The American agriculturalist and journalist Jesse Buel (1778-1839) pioneered in the effort to make farming more scientific and more productive. The new agricultural methods he developed were disseminated to other farmers through his journal.
Jesse Buel was born on Jan. 4, 1778, in Coventry, Conn., the youngest of the 14 children of farming parents. When Jesse was 12 years old, the family moved to Rutland, Vt., where he was apprenticed to a printer 2 years later. He worked as a journeyman printer on newspapers in New York City and upstate New York, and in 1797 he began publishing his own newspapers.
Buel's newspaper career lasted until 1821; he published papers in Lansingburgh, Troy, Poughkeepsie, Kingston, and Albany. During his residence in Albany he was the printer for the state. By the age of 43 Buel had acquired a reputation as an editor and built up a sizable fortune in personal property and real estate. He then turned to the work which constituted his major achievement: the improvement of agriculture.
Like Thomas Jefferson, Buel believed that the nation's well-being ultimately depended upon agriculture, which he called "the great wheel which moves all the machinery of society." He also felt that American farming was wasteful, too often merely exhausting the soil of successive farms, much in the manner of the southern cotton planters' ruthless exploitation of successive fertile areas. To improve American agriculture, Buel created an experimental farm on an 85-acre tract just west of Albany. He utilized scientific farming methods, including deep plowing, drainage, the use of manure and the plowingunder of green crops for fertilizers, and crop rotation. The farm became extremely productive and soon gained fame as the "Albany Nursery."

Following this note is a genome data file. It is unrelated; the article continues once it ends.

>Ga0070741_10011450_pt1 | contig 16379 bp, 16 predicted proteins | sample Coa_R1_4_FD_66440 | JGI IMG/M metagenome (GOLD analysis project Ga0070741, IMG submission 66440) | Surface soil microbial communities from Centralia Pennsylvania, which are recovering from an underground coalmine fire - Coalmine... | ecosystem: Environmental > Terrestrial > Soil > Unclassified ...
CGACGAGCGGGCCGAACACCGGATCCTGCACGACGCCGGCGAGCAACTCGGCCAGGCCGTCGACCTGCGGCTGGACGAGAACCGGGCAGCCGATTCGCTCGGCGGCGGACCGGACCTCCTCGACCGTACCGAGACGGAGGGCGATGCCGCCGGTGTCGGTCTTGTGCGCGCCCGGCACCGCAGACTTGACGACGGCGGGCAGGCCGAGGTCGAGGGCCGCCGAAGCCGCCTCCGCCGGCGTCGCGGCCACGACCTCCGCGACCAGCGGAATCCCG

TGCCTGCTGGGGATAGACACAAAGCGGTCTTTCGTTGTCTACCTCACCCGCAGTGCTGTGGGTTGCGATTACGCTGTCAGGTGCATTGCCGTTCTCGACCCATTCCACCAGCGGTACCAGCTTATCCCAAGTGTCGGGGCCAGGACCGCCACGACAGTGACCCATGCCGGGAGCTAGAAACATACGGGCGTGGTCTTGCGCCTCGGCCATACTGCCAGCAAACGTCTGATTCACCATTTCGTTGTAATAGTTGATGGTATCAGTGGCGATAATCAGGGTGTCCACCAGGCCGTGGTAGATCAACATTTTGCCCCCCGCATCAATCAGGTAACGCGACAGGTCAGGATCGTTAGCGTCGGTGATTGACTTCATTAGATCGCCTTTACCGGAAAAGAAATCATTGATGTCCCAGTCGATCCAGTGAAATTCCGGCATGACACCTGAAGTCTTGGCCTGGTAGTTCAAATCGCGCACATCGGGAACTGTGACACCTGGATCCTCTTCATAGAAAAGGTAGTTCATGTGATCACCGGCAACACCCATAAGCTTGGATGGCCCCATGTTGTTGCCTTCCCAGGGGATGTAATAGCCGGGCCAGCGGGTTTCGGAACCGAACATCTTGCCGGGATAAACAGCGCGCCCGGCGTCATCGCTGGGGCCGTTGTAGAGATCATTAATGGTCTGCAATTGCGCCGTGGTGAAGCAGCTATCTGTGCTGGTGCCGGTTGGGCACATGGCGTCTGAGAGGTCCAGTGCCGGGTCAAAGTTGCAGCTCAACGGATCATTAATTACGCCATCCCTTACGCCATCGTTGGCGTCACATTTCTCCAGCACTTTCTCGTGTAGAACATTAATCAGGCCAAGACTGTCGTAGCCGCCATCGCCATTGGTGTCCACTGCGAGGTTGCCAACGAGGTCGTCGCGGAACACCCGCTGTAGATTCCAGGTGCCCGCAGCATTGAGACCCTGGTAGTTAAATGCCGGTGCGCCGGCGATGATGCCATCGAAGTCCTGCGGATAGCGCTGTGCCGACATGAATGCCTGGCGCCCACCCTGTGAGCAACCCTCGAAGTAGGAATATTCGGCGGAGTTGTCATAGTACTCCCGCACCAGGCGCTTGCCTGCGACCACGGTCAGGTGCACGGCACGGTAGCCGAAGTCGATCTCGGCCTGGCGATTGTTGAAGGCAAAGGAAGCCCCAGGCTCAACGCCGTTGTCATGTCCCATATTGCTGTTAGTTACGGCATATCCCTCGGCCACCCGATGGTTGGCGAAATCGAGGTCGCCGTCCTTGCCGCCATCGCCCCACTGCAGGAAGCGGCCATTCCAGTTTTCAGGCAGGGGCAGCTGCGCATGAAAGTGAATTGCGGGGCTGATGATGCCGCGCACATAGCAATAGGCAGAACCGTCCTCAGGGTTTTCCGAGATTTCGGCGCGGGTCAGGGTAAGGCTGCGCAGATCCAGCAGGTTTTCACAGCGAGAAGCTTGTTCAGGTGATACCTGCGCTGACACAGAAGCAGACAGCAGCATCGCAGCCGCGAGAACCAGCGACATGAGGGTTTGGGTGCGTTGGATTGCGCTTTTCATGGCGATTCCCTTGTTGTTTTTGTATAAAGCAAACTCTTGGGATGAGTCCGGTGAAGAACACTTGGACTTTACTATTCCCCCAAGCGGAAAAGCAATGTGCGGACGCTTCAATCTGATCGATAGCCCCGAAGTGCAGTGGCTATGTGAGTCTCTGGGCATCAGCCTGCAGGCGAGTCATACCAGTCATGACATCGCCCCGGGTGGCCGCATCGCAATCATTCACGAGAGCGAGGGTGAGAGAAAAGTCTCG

Once Buel had demonstrated the validity of his farming methods, he set out to disseminate the principles of the new husbandry. He became secretary of the state board of agriculture, campaigned for the creation of a state agricultural school, and was instrumental in the founding of the state Agricultural Society in 1832, becoming its first recording secretary. In 1834 Buel began publishing the Cultivator, which soon became the most popular farm journal in the United States. In 1839 he published the Farmer's Companion, a book which embodied the results of his work on farming and went through 11 editions.
Buel served in the New York Assembly in the 1820s and ran unsuccessfully as a Whig for the governorship of the state. He used his political career, like his publishing talents, in the service of improved agriculture.
The best source on the life and thought of Buel is Harry J. Carman, ed., Jesse Buel, Agricultural Reformer (1947), which contains selections from his voluminous writings. William Edward Ogilvie includes a biographical sketch in Pioneer Agricultural Journalists (1927). See also Percy Wells Bidwell and John I. Falconer, History of Agriculture in the Northern United States, 1620-1860 (1925).